View Full Version : Young Marine joins birthday ball tradition

11-06-06, 08:47 AM
Young Marine joins birthday ball tradition
November 06,2006

A month and five inspections later, his uniform is ready for the birthday ball. His noncommissioned officers made sure the fit was good and the emblems were placed correctly.

“If I was an NCO, I’d want my Marines’ uniforms to look more squared away than mine,” said Pfc. Joseph Christian. “I’d put them ahead of me.”

Christian was prepping for his first birthday ball Nov. 3; it’ll be his first formal event, outside of family weddings.

It’s been 231 years since the Marine Corps was born in a Philadelphia tavern. Legend has it that the bar’s owner was the Corps’ first recruiter.

In 1921, Gen. John Lejeune issued an order honoring the Nov. 10 birthdate; within a few years, different installations were celebrating the occasion — some with a formal dance, others with a battle re-enactment.

Today’s birthday ball is equal parts somber remembrance, proud reflection, and a real good party.

“I want to see what the whole ceremony is like,” said Christian, 23. “It should be an exciting time.”

His unit, Headquarters and Support Battalion, is having their ball at a Wilmington hotel. Christian and his buddies have planned post-party fun in Wilmington’s nightclubs.

But first he’ll make some memories: posing for a formal portrait in his service alphas (he’ll send pictures to his mother and his girlfriend back home); listening to the stirring military marches; hearing the Commandant’s birthday message.

Christian and the other guests will likely watch a short film linking Marines of history to those who are fighting today.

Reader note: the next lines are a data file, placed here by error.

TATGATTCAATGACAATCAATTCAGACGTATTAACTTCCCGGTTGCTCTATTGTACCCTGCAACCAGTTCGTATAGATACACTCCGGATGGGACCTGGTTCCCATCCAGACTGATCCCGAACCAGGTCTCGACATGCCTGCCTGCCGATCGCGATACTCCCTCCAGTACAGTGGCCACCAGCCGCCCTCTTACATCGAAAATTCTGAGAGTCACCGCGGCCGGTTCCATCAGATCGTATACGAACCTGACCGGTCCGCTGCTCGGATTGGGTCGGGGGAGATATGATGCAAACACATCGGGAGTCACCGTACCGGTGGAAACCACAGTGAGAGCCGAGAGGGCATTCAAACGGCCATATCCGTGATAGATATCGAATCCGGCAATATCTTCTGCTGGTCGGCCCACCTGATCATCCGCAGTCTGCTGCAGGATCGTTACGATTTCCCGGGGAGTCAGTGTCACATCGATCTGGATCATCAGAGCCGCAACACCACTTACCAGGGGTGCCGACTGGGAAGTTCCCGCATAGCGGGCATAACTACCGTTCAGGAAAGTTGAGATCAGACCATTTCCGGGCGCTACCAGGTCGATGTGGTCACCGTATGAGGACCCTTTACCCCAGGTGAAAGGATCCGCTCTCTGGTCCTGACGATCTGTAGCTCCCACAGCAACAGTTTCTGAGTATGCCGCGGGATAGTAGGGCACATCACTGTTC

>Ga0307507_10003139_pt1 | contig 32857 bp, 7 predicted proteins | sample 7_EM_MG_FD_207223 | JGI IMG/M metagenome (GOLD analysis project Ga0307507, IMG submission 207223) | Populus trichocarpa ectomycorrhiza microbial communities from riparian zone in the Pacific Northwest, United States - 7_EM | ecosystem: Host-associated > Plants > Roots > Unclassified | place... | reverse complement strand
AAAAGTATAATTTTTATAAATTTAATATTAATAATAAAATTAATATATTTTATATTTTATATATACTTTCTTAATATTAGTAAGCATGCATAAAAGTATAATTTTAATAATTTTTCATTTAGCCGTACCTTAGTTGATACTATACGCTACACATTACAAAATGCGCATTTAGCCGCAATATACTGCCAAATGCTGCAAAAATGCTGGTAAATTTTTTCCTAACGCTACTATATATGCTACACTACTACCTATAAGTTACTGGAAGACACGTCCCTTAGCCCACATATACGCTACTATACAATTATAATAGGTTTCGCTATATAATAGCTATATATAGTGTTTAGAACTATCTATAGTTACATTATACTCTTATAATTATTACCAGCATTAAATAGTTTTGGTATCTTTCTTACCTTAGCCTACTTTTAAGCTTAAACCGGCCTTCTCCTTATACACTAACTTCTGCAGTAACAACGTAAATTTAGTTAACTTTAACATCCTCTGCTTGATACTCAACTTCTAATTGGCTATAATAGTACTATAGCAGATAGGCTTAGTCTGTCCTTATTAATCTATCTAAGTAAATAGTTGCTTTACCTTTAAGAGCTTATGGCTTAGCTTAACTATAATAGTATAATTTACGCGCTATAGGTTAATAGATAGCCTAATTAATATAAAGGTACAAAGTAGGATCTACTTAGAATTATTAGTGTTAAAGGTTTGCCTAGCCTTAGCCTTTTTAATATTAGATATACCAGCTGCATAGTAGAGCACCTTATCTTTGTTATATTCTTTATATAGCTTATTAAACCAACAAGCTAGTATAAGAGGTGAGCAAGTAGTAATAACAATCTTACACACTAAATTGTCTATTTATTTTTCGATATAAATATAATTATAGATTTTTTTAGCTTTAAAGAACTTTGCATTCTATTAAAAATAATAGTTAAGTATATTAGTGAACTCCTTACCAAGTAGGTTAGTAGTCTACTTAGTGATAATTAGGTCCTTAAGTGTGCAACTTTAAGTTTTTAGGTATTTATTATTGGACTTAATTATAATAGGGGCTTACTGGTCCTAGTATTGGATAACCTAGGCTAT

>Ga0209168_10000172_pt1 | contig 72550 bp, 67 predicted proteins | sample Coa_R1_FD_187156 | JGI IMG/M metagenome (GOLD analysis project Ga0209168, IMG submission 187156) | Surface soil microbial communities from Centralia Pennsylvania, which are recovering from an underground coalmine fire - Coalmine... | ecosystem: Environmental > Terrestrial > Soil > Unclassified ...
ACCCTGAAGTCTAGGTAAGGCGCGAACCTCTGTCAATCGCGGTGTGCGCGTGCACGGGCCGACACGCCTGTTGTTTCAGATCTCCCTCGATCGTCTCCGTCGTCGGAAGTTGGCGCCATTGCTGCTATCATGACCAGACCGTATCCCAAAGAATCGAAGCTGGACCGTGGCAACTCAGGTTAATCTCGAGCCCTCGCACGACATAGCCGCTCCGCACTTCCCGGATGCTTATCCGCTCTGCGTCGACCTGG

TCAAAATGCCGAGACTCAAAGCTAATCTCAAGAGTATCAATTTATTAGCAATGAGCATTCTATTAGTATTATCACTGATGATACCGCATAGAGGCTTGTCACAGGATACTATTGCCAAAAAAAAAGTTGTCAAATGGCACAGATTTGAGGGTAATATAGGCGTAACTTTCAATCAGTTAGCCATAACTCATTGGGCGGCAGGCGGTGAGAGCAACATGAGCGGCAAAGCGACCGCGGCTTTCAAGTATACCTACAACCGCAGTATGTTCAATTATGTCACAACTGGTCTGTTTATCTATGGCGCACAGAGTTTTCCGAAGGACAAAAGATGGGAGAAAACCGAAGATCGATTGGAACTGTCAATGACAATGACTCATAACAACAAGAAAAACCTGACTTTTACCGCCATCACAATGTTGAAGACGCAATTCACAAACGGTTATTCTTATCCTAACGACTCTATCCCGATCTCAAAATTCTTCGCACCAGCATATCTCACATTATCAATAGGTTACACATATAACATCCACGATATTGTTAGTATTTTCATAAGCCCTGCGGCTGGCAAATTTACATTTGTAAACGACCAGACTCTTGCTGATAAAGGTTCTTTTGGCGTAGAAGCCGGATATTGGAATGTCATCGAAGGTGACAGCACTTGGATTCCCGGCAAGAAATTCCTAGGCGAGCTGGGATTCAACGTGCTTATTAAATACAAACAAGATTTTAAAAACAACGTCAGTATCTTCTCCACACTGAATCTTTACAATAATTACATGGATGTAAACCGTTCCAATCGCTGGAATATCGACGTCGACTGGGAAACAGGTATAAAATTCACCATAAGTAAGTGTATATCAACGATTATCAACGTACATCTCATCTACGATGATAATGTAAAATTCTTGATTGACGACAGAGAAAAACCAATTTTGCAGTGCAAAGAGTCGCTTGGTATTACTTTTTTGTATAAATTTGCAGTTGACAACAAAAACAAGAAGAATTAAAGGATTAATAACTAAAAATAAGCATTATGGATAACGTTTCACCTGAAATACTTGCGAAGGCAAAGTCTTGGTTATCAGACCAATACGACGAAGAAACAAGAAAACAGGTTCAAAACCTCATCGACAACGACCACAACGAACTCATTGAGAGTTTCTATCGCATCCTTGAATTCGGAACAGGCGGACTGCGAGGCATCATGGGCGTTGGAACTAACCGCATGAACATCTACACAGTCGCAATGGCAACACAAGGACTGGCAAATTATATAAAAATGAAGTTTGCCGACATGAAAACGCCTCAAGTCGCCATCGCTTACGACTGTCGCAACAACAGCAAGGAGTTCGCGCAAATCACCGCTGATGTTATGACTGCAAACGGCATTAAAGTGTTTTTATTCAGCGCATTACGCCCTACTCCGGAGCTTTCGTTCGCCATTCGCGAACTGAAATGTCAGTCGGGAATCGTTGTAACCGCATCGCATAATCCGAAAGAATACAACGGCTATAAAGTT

“I’ll see them and think, ‘How can I help them, my brothers out there?’” Christian said. He’s currently attached to Camp Lejeune, but could be deployed sometime during what he plans to be a 20-year career.

Since it’s a birthday celebration, there will be cake. Traditionally, the youngest and oldest Marines present get the first slices. Christian hopes to meet some of the veterans there.

“That’s going to be me one day, passing that knowledge on,” he said.

Christian liked the Corps for its camaraderie, something he witnessed in high school as a member of the Junior ROTC.

“There’s a brotherhood, a tight bond,” said Christian. “I could call someone at 3 a.m. to give me a ride, and a Marine would come.”

He’s the son of Indian immigrants who moved to the U.S. in the 1970s.

“They wanted something better for the family they were going to raise,” said Christian. They settled in New York.

He was driving to school in Staten Island on Sept. 11 when he watched the hijacked plane plow into the second trade center tower.

“I almost drove off the road,” said Christian. “That changed my outlook.” Lost for several hours in the chaos were one of his uncles and a cousin, but they were found safe.

Christian enlisted exactly nine months before the Marine Corps’ birthday — Jan. 10 of this year — because he wanted to do something better for his life, he said.

Though the music will be lively at the ball, and the women beautiful, the service members gathered there will remember those who will celebrate Nov. 10 from the desert.

“I’ll pray for the troops out there to get home safe,” said Christian. “I’d want someone to look out for me, too.”